When Superman came back to the silver screen in Bryan Singer‘s Superman Returns, it captured some of the spirit of the character but almost none of his charm. Brandon Routh was a fine Clark Kent/Superman – he had the buffoonish quality traits of Kent down pat and he was an imposing and regal presence as Superman. However, Routh’s Superman was also full of doubt, melancholy and uncertainty. Yes, that is an important part of Superman’s character, but what makes Superman – well, Superman – is his ability to overcome his feelings of self-doubt and (sometimes quite literally) rise about the situation. The Superman I know would never succumb to depression or sadness – he would always find the positive outcome to any situation.
In many ways, I also feel the same about Henry Cavill‘s Superman in both Man of Steel and Batman v Superman. In those movies, Superman is an untouchable God. He’s not approachable and he’s constantly filled with self-doubt. At a certain point in Batman v Superman, he even questions the validity of Superman’s very existence. As I mentioned before, I think these characteristic traits are very important to the character, but I think his ability to overcome those traits are even more important. At the same time, I never feel like Cavill’s Superman actually gets to be Superman.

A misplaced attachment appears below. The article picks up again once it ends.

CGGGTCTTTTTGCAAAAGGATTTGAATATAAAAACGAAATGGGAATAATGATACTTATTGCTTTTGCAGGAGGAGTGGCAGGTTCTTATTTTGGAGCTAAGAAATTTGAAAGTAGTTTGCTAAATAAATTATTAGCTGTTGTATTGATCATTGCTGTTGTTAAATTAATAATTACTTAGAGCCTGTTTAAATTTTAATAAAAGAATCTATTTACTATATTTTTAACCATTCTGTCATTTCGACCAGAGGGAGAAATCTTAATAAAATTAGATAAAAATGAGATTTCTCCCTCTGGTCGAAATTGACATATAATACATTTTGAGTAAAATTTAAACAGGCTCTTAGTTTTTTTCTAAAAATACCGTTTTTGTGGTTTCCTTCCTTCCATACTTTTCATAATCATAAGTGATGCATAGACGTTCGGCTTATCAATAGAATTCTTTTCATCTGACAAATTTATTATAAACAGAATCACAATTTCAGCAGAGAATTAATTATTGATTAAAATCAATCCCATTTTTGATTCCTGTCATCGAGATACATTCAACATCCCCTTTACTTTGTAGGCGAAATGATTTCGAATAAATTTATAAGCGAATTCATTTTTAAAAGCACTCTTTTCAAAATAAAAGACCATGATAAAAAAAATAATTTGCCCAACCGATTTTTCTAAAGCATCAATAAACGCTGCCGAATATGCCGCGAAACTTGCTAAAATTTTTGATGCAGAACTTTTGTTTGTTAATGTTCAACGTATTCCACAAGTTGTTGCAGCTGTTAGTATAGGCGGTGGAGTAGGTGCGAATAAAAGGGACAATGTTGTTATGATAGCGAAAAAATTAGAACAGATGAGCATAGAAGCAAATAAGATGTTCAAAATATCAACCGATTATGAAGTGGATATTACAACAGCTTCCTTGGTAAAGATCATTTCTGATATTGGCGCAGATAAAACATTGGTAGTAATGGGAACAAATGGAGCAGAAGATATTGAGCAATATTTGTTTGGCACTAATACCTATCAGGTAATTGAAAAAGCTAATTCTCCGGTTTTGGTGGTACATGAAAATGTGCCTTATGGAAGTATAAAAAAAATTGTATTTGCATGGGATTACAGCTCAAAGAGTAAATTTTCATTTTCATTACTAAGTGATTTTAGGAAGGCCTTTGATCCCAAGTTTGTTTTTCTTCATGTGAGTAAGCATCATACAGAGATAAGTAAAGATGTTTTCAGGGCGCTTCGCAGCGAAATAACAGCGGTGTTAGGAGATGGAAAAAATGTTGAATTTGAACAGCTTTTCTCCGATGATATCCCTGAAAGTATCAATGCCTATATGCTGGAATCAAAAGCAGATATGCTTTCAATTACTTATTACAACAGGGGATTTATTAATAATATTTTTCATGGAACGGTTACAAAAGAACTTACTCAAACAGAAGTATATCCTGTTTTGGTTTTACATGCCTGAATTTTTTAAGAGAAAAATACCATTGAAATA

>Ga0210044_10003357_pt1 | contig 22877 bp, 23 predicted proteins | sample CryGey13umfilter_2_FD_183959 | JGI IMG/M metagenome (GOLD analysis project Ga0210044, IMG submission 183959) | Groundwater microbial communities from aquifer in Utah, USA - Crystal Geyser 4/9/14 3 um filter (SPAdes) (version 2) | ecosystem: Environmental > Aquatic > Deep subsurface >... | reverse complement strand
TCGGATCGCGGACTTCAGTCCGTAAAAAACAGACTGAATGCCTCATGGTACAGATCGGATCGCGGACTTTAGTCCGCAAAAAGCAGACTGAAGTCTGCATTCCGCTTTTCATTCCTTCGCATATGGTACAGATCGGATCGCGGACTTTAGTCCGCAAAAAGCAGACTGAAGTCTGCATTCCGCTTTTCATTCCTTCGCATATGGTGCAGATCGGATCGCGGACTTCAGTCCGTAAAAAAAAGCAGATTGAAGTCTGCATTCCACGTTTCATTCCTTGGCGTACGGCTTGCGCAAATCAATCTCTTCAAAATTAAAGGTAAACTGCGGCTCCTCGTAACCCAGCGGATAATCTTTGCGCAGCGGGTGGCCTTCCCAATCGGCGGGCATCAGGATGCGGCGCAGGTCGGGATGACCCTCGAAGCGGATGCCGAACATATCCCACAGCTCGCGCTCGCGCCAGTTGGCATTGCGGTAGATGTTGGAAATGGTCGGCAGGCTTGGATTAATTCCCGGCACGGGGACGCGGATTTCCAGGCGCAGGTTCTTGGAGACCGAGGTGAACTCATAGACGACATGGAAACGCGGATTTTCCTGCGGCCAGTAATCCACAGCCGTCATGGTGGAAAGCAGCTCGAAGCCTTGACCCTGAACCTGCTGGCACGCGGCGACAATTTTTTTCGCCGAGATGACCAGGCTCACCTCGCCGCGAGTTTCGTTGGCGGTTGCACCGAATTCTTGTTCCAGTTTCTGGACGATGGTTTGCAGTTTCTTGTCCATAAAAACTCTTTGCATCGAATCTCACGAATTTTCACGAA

Whether he’s worried about his actions having long-lasting political consequences or whether or not he should actually even do the right thing, Cavill’s Superman feels like a proto version of the character. Even Tom Welling‘s Clark Kent – who arguably never became Superman, even though he damn well got close toward the end of Smallville – rarely felt weighted down by consequential decision-making, at least in the later seasons. His parents taught him to do the right thing and that’s what he did. In Man of Steel, Jonathan Kent basically instructs a young Clark Kent to let a bus of drowning children die.